Paying attention to problems
A Nobel laureate says social enterprises work with our capacities as human beings.
It was less than the cost of a cup of coffee but it was enough for a young Bangladeshi woman to buy bamboo to make some stools, avoid loan sharks amd start a small business that would pull her out of poverty.
In 1983, Muhammad Yunus, a Bangladeshi economist, Nobel Peace Prize winner and founder of microfinance organisation the Grameen Bank, agreed to lend money to a group of women with no collateral or creditworthiness.
“Everyone said, if you give poor people money, the first thing they will do is eat,” he says, on the phone from Paris. “And if they eat, they will not be able to pay you back. I said, ‘People are smart, they see paying back as a way to kick the door open for future money. If they use the money properly, then they will have the income to eat.’”
Today, the Grameen Bank lends morre than US$2.5 billion a year to poor women, enjoying a repayment rate of just under 99% and challenging orthodox economics. As he writes in his new book A World of Three Zeros, “Many of us were raised to believe in the slogan ‘Economic growth is a rising tide that lifts all boats’. The saying ignores the plight of the millions who are clinging to leaky rafts – or who have no boats at all.”
For Yunus, social business is that boat, providing the means for the poor, the unemployed and the disempowered to develop self-sustaining businesses that can help attain the three zeros of his book’s title: zero poverty, zero unemployment and zero net carbon emissions.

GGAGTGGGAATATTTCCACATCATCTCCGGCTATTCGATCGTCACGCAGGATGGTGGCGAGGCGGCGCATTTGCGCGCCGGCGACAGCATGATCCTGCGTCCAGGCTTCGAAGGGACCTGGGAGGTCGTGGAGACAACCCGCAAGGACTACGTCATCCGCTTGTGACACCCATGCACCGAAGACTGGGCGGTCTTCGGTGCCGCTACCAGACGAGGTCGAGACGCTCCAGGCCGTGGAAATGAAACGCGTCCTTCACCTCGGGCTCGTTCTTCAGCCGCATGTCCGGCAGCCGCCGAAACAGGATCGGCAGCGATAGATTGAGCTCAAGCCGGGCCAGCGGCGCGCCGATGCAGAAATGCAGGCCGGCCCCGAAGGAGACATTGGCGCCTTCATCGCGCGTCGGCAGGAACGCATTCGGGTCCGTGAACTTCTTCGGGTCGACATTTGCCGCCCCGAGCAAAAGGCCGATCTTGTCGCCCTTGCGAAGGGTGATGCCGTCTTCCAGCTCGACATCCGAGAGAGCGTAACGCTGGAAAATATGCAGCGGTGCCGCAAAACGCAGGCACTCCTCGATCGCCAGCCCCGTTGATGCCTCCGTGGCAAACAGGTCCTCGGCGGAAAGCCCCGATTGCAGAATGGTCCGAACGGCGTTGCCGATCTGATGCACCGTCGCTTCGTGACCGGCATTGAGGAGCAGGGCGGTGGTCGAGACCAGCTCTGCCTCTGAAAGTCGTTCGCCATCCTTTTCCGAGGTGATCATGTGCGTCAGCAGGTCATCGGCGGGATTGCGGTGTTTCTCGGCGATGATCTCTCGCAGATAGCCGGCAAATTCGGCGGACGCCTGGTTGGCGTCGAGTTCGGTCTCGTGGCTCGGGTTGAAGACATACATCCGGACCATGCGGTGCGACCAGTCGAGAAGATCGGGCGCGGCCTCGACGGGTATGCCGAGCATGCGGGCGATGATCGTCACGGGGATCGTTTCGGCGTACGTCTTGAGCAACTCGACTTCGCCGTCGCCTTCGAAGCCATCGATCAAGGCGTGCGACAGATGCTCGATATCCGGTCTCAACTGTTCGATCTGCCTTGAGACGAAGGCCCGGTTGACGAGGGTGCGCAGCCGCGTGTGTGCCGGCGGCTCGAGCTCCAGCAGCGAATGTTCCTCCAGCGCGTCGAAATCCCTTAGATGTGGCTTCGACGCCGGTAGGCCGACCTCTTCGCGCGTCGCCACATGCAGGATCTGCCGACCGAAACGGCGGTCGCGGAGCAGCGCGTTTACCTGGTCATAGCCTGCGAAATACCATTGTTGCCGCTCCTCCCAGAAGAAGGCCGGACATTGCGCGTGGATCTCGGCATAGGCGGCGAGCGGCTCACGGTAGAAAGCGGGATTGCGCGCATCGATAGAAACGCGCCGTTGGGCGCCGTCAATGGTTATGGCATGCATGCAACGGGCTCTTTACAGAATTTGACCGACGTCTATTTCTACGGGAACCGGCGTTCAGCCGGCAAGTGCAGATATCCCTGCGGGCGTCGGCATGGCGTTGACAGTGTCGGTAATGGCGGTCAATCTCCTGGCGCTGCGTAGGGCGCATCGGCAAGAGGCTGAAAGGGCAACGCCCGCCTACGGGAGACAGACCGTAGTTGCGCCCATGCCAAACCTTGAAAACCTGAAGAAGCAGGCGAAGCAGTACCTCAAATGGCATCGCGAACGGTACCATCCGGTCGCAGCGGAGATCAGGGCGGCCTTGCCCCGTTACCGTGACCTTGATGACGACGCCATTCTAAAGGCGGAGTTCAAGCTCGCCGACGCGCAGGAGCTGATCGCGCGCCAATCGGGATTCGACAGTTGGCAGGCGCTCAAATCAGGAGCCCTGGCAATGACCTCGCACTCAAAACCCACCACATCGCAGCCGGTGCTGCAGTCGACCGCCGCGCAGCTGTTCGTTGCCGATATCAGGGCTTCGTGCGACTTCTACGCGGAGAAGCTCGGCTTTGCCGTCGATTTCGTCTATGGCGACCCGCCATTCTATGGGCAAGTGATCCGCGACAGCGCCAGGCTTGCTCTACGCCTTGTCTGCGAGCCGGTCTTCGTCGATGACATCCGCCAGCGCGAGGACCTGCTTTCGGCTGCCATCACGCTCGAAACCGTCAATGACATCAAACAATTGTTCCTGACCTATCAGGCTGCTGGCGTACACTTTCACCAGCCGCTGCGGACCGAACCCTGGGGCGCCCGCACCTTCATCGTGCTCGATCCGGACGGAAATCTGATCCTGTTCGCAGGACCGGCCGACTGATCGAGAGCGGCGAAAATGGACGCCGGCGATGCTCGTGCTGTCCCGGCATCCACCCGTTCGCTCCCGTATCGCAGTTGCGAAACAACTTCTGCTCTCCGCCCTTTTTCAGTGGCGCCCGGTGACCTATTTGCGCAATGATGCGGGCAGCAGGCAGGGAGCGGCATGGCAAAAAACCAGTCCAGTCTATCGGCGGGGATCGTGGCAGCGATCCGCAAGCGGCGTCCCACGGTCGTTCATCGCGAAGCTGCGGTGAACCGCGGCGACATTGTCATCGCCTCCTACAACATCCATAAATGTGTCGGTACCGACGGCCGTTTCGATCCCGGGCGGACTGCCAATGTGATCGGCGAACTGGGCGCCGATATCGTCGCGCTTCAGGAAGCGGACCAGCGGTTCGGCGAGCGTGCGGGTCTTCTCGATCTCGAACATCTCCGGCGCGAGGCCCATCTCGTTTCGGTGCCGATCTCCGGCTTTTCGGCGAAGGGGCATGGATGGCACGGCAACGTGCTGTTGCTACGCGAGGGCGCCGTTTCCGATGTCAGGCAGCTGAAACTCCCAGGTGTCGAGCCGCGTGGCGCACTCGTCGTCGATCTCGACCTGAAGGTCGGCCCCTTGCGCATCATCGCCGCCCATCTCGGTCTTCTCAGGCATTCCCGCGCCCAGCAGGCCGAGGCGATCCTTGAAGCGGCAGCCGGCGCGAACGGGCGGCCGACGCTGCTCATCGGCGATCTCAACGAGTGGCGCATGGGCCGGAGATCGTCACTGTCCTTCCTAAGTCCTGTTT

“If we can turn unemployment into entrepreneurship, the amount of human creativity, talent and productivity we will unleash is almost beyond measuring,” he writes. “Even more important, we can save hundreds of millions of people from a state of dependency and the unhappiness human beings suffer when they have been deemed unnecessary and useless.” The bank has set up a programme to provide seed money and mentoring to help would-be entrepreneurs turn their dreams into financially sustainable realities. Once successful, they sell the investment shares back and the money is used to help another social business. Universities – including, this year, Lincoln University – are also supporting the social enterprise cause in establishing Yunus Social Business Centres to teach courses, do research and act as clearing houses for social business ideas.
Governments, too, have a role, fostering leadership through the creation of social business funds that provide opportunities for unemployed people to use their creative ideas and new technologies to put their talents to use.
To get more people on board,
Yunus urges the young to look at the problems in their country, city and neighbourhood. “Choose one you want to do something about and come up with a business idea to solve it in a social business way. The problems you see around you are not insurmountable; it is simply we haven’t paid attention to them. The moment we pay attention, we start the process of eliminating that problem. That is the capacity of the human being.”
A WORLD OF THREE ZEROS: THE NEW ECONOMICS OF ZERO POVERTY, ZERO UNEMPLOYMENT, AND ZERO CARBON EMISSIONS by Muhammad Yunus (Scribe, $38)